In the last days of my temporary return to work, I’m teetering between a regimented life of routine that is jam-packed with external expectations, and a carefree existence in which I can do whatever I want whenever I want to do it. Of course neither of those descriptions is wholly accurate, but however you view things it’s basically the difference between work and play. I’m not alone in my long-held simplistic belief that work is hard and relaxing is easy. If something requires a lot of energy, time, planning, and execution, it’s work.
“It was a lot of work,” I said to people who asked how our recent move went. “I really have to work on that,” I will say to Jodi when I am promising to not interrupt her so often. “It’s going to take some work,” I thought when I decided to go back to therapy recently. Like many of us, I group together activities that require my most mature and responsible skills and I call them work. I use the same word to describe how I make a living. Unless we’re extremely lucky—or we’re at the very beginning of an exciting career—what we do at our job often feels difficult and dreary compared to everything else. For me, as a result, the idea of “doing the work” that I really need to do in other areas of my life often seems foreboding.
The real work—the things that are hard, but meaningful and worth every moment of effort—is the core of life for me.
Author Steven Pressfield wrote an entire book on this subject called Do the Work: Overcome Resistance and Get Out of Your Own Way. When it comes to completing the difficult tasks we’ve set in front of ourselves, whether it’s a diet, a book we want to write, or a design we want to create, resistance is our worst enemy, he says. Resistance comes in the form of everything from procrastination to self-doubt to addiction to perfectionism. I’m thinking a lot about this right now because I sometimes believe I have created the most sophisticated method of resisting the work of writing. Since I’ve been reading books like Pressfield’s for years, I am pretty aware of the times I create defenses against actually sitting down and doing my writing work. I sign up for writing classes, read books about writing, and talk about writing with my friends. How much closer can I get?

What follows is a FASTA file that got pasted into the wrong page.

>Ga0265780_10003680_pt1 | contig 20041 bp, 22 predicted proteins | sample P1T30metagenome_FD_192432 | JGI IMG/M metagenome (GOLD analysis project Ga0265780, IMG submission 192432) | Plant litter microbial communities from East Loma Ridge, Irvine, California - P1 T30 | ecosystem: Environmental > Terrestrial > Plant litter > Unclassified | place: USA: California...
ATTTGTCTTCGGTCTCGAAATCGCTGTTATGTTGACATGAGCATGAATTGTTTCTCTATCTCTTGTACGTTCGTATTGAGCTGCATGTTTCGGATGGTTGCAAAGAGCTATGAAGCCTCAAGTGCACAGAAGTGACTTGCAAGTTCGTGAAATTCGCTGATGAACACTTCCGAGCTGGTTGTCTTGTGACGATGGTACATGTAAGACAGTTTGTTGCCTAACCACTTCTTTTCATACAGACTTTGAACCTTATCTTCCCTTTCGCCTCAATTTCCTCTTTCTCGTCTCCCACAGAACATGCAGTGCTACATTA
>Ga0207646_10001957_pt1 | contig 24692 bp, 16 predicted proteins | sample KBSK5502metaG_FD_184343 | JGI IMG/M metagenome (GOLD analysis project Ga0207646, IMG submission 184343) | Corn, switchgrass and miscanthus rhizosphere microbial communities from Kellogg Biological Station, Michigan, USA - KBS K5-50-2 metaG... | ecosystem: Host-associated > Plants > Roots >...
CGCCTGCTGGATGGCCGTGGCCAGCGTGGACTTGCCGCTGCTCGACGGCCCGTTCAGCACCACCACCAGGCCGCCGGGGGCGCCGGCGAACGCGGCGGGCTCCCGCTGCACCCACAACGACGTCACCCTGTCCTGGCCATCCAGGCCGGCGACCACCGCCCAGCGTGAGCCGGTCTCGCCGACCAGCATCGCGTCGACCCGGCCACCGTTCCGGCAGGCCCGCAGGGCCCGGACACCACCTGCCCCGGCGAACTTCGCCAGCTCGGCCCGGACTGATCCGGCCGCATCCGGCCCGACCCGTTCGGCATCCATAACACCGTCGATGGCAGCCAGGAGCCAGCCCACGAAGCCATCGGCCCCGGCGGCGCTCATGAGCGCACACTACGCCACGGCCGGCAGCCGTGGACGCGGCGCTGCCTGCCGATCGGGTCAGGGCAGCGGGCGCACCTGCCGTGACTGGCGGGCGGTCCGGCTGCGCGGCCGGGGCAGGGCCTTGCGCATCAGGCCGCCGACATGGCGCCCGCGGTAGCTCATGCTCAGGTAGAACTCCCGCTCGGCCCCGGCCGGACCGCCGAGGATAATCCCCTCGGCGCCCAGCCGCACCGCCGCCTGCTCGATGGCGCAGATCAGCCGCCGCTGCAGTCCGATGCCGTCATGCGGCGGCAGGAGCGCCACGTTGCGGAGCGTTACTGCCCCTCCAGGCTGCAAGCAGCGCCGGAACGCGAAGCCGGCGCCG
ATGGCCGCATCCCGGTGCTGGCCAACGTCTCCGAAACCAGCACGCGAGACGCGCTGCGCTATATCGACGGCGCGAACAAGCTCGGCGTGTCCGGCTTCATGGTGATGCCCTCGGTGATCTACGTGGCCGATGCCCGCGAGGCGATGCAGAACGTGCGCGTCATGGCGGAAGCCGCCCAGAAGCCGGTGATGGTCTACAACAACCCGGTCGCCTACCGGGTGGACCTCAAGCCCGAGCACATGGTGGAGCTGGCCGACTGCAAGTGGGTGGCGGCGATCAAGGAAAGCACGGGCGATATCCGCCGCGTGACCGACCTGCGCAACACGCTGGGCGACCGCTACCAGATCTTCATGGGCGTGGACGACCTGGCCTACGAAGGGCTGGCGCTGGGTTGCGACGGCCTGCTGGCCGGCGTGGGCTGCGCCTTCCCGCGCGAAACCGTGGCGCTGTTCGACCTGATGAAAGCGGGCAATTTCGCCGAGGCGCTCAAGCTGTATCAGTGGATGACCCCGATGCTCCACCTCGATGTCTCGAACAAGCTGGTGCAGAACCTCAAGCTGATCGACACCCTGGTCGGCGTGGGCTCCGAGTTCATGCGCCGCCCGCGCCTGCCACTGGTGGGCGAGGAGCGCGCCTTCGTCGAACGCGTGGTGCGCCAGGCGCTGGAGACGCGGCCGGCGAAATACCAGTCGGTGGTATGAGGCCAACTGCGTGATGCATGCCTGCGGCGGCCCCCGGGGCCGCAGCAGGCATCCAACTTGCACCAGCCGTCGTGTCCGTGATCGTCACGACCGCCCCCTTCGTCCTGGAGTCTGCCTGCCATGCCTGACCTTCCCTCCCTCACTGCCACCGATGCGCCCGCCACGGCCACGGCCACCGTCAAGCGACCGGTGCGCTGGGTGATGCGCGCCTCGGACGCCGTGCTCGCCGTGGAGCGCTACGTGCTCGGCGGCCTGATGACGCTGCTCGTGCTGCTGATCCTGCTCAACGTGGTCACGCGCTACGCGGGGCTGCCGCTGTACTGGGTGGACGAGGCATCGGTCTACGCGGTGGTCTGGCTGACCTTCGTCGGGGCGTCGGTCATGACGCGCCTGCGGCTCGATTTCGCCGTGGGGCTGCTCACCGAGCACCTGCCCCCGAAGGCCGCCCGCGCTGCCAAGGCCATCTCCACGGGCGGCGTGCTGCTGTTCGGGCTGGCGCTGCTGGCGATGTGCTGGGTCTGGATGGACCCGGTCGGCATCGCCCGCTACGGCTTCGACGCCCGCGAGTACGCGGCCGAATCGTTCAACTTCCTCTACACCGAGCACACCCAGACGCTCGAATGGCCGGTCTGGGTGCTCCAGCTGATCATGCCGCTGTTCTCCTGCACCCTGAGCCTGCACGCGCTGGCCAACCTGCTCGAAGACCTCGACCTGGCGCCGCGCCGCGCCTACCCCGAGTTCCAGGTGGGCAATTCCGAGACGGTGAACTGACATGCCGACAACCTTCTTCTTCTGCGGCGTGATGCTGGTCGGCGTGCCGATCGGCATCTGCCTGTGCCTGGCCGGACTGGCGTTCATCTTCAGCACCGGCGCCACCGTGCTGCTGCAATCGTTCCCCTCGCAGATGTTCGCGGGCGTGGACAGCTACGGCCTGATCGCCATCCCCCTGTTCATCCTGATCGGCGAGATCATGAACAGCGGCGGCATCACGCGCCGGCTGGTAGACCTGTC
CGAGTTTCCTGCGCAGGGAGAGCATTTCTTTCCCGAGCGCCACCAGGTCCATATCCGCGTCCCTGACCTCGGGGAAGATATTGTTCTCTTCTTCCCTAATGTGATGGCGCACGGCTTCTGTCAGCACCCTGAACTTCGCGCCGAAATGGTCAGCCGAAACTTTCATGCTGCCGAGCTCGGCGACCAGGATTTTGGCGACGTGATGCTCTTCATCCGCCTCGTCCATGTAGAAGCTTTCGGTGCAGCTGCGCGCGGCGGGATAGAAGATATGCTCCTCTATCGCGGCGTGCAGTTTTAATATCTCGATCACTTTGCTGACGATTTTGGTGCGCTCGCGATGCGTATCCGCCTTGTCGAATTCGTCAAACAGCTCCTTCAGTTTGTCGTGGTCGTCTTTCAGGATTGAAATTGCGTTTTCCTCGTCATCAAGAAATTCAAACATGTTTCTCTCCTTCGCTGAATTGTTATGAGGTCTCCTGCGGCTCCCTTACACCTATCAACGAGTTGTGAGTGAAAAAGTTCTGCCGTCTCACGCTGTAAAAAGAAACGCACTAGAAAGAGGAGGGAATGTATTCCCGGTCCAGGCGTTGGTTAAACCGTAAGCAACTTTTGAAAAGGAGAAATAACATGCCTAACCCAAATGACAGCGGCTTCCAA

My point, of course, is that I’ve associated writing with something hard—with work, with struggle, with difficulty, and it is all of those things on some level. But so is preparing an amazing meal, or even taking a long road trip to see the way the sky touches the green of that distant field.
I think if it wakes me up, if it requires me to look inside myself, and if it asks me to dig a little deeper, that is definitely work, but it’s not the same as cleaning out my garage or going to a job that no longer inspires me. It’s work because it requires me to go further than I want to sometimes, but the pay-off is completely different. This all makes me so aware of our uncreative and limiting approach to language. As we learned long ago, using the word “love” to describe how we feel about hamburgers, the Giants, and our significant other is inadequate. The same is true with work.
For most of us, work—like what we do at our jobs—is hard and mandatory and something we wish we could get out of earlier in our lives. The real work—the things that are hard, but meaningful and worth every moment of effort—is the core of life for me. A complex conversation with Jodi, a tough decision about saving money, a commitment to more exercise and writing are all so worth it. And yet I have limited myself by putting a wall between me and the work of my real life.
My idea is to separate these things in my head, at least, to put them in their own category: activities that require my full energy and attention, and usually more brainpower and creativity. They deserve better than simply calling them “hard work.” They require the best of me and the payoff is so much greater than a paycheck at the end of the month. As I return to retirement, I’m interested in parsing things out with a bit more delicacy so that I can give this "work" the room and time and credit it deserves.